Circumstances that may warrant departure from the guidelines pursuant to this provision cannot, by their very nature, be comprehensively listed and analyzed in advance. The controlling decision as to whether and to what extent departure is warranted can only be made by the court at the time of sentencing.... Any case may involve factors in addition to those identified that have not been given adequate consideration by the Commission. Presence of any such factor may warrant departure from the guidelines, under some circumstances, in the discretion of the sentencing judge....

[A] factor may be listed as a specific offense characteristic under one guideline but not under all guidelines. Simply because it was not listed does not mean that there may not be circumstances when that factor would be relevant to sentencing.

U.S.S.G. Sec. 5K2.0, p.s.

In another case involving a conviction under 21 U.S.C. § 843(b), the Second Circuit held that the sentencing court may consider the quantity of drugs involved in the underlying drug offense as a factor in imposing a sentence in excess of the guideline range. United States v. Correa-Vargas, 860 F.2d 35 (2nd Cir. 1988). The appellant in Correa-Vargas argued, as does Williams, that because section 2D1.6(a) does not require the court to calculate a defendant's sentence based on the quantity of drugs involved in the underlying offense, the Commission meant to exclude consideration of this factor in sentencing under this provision. In rejecting appellant's argument, the court reasoned that the Commission, by its own policy statement concerning departure, made it clear that it did not intend to list all the circumstances that might warrant departure and that such a decision is properly within the discretion of the district court. Id. at 38. We agree with the reasoning and the holding of the Second Circuit.

In the instant case, the District Court considered a number of factors in its decision to depart: Williams's extensive participation in the operation of the drug lab, her sharing in the drugs there produced, her distribution of some of the drugs, and the substantial sentences imposed on Williams's codefendants as a result of the large quantity of drugs involved in the operation. Nowhere in the Guidelines does the Commission reject participation in manufacture and distribution of a large quantity of drugs as appropriate factors for consideration in sentencing telephone count offenders. We feel that it would be illogical and, in fact, would contradict the Guidelines' purpose of "avoiding unwarranted sentencing disparities among defendants ... who have been found guilty of similar criminal conduct," 28 U.S.C. § 991(b) (1) (B) (Supp. V 1987), to rule that a district court may not consider the extent and scope of the defendant's involvement in the underlying drug offense when imposing a sentence pursuant to a violation of 21 U.S.C. § 843(b).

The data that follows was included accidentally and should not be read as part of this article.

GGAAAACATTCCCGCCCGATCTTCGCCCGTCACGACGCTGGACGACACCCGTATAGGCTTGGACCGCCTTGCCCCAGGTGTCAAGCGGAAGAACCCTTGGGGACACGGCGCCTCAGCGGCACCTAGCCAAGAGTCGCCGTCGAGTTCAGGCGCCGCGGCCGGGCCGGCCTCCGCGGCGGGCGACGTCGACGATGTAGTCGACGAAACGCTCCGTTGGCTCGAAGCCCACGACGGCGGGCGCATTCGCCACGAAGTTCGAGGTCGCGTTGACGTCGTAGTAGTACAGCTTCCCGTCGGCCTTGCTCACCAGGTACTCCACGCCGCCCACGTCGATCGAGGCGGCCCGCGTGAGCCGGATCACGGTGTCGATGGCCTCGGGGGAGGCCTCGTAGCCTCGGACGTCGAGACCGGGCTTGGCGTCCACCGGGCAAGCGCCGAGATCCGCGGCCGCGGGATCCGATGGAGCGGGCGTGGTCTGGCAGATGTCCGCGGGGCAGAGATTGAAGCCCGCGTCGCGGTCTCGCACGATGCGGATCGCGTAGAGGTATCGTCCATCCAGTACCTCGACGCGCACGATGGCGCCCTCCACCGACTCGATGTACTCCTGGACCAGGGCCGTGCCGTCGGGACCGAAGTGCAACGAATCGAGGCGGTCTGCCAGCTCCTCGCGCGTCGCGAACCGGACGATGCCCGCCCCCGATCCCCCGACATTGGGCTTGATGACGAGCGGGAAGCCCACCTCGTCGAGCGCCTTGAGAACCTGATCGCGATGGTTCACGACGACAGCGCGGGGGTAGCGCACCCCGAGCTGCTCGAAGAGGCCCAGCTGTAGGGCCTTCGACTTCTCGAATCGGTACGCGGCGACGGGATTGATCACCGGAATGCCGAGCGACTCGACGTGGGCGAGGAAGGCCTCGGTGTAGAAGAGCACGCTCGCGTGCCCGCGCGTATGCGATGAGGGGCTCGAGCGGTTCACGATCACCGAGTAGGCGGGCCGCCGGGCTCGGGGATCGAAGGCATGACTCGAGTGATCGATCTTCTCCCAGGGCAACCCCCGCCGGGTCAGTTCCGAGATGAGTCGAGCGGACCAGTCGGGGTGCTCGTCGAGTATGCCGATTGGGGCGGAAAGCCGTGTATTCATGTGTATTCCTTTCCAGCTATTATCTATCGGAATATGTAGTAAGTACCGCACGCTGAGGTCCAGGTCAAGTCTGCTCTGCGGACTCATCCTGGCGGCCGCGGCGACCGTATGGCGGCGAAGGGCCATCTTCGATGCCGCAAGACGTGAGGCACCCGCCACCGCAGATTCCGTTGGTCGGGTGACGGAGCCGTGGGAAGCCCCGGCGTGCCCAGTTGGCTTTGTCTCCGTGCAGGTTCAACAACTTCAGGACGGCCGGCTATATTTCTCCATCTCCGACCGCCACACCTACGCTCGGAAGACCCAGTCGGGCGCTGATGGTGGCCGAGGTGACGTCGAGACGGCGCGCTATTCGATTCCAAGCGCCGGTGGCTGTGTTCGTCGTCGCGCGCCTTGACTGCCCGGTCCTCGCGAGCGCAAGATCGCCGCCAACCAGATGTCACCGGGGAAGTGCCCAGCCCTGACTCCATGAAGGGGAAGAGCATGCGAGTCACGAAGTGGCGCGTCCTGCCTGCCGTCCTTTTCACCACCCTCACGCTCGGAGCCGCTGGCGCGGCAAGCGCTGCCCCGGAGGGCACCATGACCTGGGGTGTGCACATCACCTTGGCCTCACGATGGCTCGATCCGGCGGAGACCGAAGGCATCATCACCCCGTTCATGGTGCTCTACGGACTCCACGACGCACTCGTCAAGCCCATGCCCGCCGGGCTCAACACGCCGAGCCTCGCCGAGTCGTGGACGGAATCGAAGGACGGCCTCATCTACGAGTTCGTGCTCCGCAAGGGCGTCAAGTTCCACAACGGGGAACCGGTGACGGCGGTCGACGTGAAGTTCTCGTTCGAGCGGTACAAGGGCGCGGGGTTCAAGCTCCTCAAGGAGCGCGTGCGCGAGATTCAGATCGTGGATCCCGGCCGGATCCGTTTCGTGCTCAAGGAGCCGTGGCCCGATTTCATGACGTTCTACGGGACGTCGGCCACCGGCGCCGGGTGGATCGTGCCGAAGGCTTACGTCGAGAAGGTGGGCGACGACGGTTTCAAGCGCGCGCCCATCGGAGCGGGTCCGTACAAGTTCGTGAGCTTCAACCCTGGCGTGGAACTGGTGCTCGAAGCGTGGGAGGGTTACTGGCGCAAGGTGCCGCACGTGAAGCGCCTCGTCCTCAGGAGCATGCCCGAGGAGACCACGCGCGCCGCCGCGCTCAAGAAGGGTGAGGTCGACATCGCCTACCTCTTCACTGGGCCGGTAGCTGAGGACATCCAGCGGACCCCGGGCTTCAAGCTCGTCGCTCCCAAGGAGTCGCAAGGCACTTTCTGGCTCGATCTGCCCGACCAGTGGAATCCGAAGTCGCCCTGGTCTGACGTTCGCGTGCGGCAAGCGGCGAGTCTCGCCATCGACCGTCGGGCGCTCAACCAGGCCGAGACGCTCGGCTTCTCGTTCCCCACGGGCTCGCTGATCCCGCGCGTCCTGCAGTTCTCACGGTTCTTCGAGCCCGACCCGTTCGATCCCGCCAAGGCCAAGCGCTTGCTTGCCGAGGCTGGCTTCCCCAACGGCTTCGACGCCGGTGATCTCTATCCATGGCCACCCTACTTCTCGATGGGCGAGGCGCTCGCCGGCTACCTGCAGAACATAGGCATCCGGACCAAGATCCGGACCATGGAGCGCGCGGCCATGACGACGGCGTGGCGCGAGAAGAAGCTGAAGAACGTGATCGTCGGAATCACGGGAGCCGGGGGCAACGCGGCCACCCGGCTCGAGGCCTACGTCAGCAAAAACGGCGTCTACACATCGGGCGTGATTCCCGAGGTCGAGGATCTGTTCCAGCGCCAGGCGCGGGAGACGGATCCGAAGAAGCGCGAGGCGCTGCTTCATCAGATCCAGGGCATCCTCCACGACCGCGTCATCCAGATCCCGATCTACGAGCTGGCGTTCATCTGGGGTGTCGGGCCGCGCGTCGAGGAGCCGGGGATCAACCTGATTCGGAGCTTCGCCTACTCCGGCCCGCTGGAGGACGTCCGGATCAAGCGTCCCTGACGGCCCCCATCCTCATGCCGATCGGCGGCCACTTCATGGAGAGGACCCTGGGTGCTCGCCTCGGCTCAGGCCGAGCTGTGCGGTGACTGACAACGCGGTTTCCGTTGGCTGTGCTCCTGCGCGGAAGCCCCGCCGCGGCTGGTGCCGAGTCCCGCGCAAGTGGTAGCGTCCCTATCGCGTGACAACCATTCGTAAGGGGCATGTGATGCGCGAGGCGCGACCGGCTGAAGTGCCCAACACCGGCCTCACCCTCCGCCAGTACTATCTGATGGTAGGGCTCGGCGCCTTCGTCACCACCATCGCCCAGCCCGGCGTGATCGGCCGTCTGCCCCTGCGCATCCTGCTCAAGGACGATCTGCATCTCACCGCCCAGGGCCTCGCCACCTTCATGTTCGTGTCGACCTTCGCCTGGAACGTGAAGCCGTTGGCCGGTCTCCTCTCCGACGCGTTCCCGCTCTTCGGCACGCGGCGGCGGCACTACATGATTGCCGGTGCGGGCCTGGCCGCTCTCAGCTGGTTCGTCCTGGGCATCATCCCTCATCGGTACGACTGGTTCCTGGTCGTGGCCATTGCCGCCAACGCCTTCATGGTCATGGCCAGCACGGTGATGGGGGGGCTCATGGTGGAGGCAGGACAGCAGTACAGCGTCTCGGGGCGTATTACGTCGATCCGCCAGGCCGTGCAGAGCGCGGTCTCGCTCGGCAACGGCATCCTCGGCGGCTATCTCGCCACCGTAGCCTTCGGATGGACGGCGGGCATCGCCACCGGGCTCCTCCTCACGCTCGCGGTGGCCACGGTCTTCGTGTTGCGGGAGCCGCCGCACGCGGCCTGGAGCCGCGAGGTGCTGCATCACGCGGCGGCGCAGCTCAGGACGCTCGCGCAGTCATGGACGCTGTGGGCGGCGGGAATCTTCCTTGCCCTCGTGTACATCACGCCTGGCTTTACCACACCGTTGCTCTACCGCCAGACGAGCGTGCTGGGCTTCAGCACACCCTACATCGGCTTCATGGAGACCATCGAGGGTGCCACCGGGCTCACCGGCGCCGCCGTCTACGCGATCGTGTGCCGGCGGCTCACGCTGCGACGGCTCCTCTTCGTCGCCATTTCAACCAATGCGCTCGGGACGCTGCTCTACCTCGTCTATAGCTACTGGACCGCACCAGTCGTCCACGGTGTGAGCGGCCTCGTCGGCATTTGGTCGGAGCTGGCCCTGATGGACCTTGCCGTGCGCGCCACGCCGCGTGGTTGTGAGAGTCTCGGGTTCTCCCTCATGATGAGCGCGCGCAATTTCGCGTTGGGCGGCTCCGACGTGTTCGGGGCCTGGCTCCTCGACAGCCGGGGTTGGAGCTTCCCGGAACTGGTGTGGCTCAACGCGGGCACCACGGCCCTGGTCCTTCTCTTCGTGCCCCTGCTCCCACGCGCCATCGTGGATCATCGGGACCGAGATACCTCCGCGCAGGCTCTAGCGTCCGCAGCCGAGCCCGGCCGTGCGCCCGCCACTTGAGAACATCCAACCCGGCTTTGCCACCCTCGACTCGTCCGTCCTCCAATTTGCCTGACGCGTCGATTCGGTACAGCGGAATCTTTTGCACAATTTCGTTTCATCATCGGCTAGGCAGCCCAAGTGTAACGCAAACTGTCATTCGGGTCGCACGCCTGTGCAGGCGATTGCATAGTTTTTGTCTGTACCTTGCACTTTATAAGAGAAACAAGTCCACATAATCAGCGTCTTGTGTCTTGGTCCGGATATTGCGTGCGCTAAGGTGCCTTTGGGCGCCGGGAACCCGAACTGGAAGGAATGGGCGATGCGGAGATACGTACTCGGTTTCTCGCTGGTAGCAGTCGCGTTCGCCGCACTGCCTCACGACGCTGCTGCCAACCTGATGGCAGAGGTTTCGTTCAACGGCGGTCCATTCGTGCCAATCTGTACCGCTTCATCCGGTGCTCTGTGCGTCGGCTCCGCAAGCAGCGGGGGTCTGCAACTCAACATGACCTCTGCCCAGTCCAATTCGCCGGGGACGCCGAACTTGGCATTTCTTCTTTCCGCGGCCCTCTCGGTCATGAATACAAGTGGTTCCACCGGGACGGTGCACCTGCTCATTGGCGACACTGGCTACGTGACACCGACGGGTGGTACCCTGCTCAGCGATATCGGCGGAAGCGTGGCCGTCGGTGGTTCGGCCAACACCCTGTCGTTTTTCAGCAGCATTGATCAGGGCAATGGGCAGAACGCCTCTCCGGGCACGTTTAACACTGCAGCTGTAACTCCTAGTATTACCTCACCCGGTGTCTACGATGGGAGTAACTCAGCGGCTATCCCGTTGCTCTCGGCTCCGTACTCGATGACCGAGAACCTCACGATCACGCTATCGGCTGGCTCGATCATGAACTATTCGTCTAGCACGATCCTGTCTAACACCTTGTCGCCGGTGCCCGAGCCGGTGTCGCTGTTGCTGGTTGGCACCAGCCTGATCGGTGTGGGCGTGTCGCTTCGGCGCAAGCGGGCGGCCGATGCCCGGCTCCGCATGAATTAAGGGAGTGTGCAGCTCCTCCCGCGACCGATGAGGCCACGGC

As additional support for her argument that an upward departure was inappropriate, Williams claims that she pleaded guilty in anticipation of a sentence within the guideline range. This argument has no merit. When Williams entered her guilty plea, the District Court informed her that she was subject to a statutory maximum sentence of forty-eight months. Following the entry of Williams's guilty plea, a presentence investigation was ordered. The resulting presentence report clearly advised the District Court that an upward departure from the applicable guideline range would be warranted since the charged offense did not adequately reflect the seriousness of Williams's behavior. This report was disclosed to Williams as required by 18 U.S.C. § 3552(d) (1988), and Williams filed her objections to the presentence report with the District Court. At the opening of the sentencing proceeding, the District Court informed Williams that the court intended to consider upward departure from the guideline range and ordered an evidentiary hearing. Although provided with ample opportunity, Williams presented no evidence at the hearing to contradict the information in the presentence report nor did she attempt to withdraw her guilty plea. We therefore reject Williams's attempt in this appeal to use her guilty plea as a weapon for defeating the District Court's upward departure from the guideline range.

Williams argues that in any event the three-year sentence is "unreasonable." 18 U.S.C. § 3742(e) (3) (1988). In light of Williams's extensive involvement in the amphetamine operation and the significantly longer sentences her codefendants received, the three-year sentence imposed by the District Court is not unreasonable.

Finding no merit to Williams's challenges, we affirm the sentence imposed by the District Court.

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The Honorable Russell G. Clark, United States District Judge for the Western District of Missouri